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Methods of Cash Flow Analysis

Category: Financial Control Management

There are 2 methods generally used for Cash Flow Analysis:

— Direct method;

— Indirect method.

The Direct Method is based on the information presented in the CASH accounts. It shows (1) the main sources of cash inflow and main trends in cash outflow, (2) it provides the possibility to make operational decisions on sufficiency of cash for current payments, (3) it establishes the connection between the total revenue and cash revenue for a reported (accounting) period.

In order to outline the report, Accounting Journals for the following accounts are required:

Cash on hand (account 241);

Bank accounts (account 242 and 243);

Cash equivalents (accounts 244, 245, 246).

On the debits’ side Cash Inflows are shown and the credit side reflects cash uses. The Cash Flow Statement is constructed through the summarization of debits and credits of the listed accounts, which is a simple procedure.

The Indirect Method is based on the correlation of the Net Income and the occurred changes in the Balance Sheet for a given accounting period. Any business transaction implies changes in the Assets or Liabilities side of the Balance Sheet, which is a movement of funds through the accounts of the company.

The summarized Cash Flow Statement allows the analyst to perform a sound analysis of:

— The managerial decisions quality over certain period of time;

— The size an composition of cash from operations, as well as their pattern and degree of stability

— The impact of the operating activity on the financial stability of the company.

The three following aspects of company’s activity are analyzed:

— Operating activities;

— Investment activities;

— Financial activities.

Operating Activity

Cash Flow from Operating Activities includes cash inflows and payments related to the core activity of the company (Sales, Procurements). The operating activity is the main source of cash.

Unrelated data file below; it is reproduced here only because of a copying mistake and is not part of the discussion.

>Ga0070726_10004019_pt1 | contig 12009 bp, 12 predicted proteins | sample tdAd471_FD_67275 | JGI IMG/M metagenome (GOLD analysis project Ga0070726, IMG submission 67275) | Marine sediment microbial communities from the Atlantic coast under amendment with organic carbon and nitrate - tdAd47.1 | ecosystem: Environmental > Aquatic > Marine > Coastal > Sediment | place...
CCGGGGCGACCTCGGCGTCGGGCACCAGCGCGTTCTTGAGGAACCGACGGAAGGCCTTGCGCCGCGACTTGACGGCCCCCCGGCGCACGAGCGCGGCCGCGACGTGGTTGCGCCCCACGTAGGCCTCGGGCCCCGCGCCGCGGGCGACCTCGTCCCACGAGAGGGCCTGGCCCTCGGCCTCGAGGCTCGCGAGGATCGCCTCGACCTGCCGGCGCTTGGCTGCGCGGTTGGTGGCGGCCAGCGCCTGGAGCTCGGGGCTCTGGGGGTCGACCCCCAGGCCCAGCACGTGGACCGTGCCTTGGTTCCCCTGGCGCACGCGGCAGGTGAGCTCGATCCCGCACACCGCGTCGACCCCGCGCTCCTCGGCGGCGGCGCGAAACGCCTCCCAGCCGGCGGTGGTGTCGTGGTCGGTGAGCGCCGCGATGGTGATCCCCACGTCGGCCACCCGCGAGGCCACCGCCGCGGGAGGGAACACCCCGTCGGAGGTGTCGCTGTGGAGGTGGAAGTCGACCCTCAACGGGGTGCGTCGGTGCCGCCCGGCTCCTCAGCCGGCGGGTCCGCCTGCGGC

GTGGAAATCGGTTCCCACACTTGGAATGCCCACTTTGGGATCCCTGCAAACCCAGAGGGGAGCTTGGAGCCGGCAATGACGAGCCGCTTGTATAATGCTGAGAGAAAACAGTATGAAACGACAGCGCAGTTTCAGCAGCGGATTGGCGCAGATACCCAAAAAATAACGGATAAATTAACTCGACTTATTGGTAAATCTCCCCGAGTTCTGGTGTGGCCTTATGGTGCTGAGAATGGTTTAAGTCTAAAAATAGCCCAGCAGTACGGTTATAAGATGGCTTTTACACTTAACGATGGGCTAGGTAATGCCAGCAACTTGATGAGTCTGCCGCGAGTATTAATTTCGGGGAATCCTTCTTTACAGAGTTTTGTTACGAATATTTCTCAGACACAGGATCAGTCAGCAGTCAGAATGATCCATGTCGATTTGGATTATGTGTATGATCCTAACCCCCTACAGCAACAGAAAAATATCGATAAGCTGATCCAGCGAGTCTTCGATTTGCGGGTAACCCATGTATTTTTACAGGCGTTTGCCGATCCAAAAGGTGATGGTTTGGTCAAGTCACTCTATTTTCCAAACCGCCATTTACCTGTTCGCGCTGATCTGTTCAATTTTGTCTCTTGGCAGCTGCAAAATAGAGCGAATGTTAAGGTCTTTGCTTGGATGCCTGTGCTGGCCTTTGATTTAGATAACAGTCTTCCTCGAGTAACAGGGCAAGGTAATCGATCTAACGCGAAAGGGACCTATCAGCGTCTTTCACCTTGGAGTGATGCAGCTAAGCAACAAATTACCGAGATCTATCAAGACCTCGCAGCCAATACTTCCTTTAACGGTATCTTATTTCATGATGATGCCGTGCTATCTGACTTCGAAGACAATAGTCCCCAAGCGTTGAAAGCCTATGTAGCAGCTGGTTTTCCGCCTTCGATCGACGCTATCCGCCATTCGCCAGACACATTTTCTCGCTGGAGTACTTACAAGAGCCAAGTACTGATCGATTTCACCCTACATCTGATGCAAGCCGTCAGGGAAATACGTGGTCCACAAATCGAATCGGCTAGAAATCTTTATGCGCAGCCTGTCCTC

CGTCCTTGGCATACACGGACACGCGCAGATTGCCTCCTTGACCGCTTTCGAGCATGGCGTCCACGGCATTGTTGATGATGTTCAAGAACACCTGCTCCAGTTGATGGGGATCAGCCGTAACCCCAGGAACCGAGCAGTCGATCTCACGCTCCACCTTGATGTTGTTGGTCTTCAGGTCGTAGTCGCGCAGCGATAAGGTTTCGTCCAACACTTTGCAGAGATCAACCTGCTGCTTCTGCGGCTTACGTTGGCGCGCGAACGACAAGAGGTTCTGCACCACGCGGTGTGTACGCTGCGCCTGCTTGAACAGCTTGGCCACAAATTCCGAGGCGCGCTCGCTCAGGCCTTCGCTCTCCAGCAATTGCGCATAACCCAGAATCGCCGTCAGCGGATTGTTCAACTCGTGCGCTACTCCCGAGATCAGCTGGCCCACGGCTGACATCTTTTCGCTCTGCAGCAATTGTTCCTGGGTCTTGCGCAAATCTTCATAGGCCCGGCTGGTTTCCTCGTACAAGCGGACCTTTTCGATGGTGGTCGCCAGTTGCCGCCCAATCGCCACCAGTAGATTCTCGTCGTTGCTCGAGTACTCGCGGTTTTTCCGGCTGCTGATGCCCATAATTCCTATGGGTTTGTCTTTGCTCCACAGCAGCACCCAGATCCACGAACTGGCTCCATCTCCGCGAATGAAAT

Inflows from Operating Activity:

— Cash;

— Collection of accounts receivable;

— Advances received from clients;

— Sale of goods received through barter transactions;

— Other cash inflows.

Outflows from Operating Activity:

— Payments to suppliers and subcontractors;

— Salary payments;

— Taxes, Social Security, and medical insurance charges;

— Interest payments;

— Sponsoring and Social costs.

Investing Activity

Cash Flow from Investment Activities includes inflows from sales of fixed assets, as well as investments and payments for fixed assets replacement. Profitable companies usually extend their business and upgrade their production capacities, so a cash deficiency may occur in short run.

Inflows from Investing Activity:

— Disposal of fixed asset;

— Dividends related to long term investments;

— Interest received;

— Sale of daughter companies;

— Other inflows;

Outflows from Investing Activity:

— Acquisition of fixed and intangible;

— Capital investments;

— Acquisition (of other companies);

— Long-term financial investments.

Financing Activity

The Cash Flow from Financing Activities includes inflows from loans and credits, also from stock emission and payments in order to reimburse or to redemption of shares. The cash flow from financial activity should contribute to the balancing of financial needs of investment and operational activities.

Inflows from Financing Activity:

— Short-term credits and loans;

— Long-term credits and loans;

— Receipts from issuing shares;

— Subsidies;

— Other inflows.

Outflows from Financing Activity:

— Repayment of sort-term and long-term credits and loans;

— Payment of dividends;

— Redemption of shares.

Cash Flow Ratios

Minimal Cash Requirement

Minimal Cash Requirement

SPT — aggregate cash outflow from the company during a given period P — period in days

AAI — average age of inventory from the time of purchase to the time of sale (days) APR — average period of payment of accounts receivables (days)

APP — average period of payment of accounts payable (days)

Time Interval During which the Company can Operate without Cash Inflows

Time Interval During which the Company can Operate without Cash Inflows

CF — cash funds

AR — balance of accounts receivable ADOE — average daily operational expenses

Cash Reinvestment Ratio

This ratio reflects how much cash from operational activity contributes to the replacement (renewing) of the assets and to increase of the operational level of the company. It is calculated as follows:

Cash Reinvestment Ratio

CFOA — Cash Flow from operational activity

D — dividends paid

LTA — long term assets

I — investments

WC — working capital

It is considered that a ratio of 8 — 10% is satisfactory, that means that operating activity of the company generates enough cash in order to meet its own investment needs.

Cash Flow Adequacy

Cash Flow Adequacy

This example shows that the operational activity does not generate enough cash to meet the necessities for increasing the operational level, thus some loans or other forms of borrowings were required.

Cash Reinvestment Ratio

Cash Reinvestment Ratio

It is thoroughly considered that a Cash Reinvestment Ratio of 10 — 12% positively characterizes the cash flow generating power of the company, that is the renewal of fixed assets and other components of the asset side are completed in 8 — 10 years.

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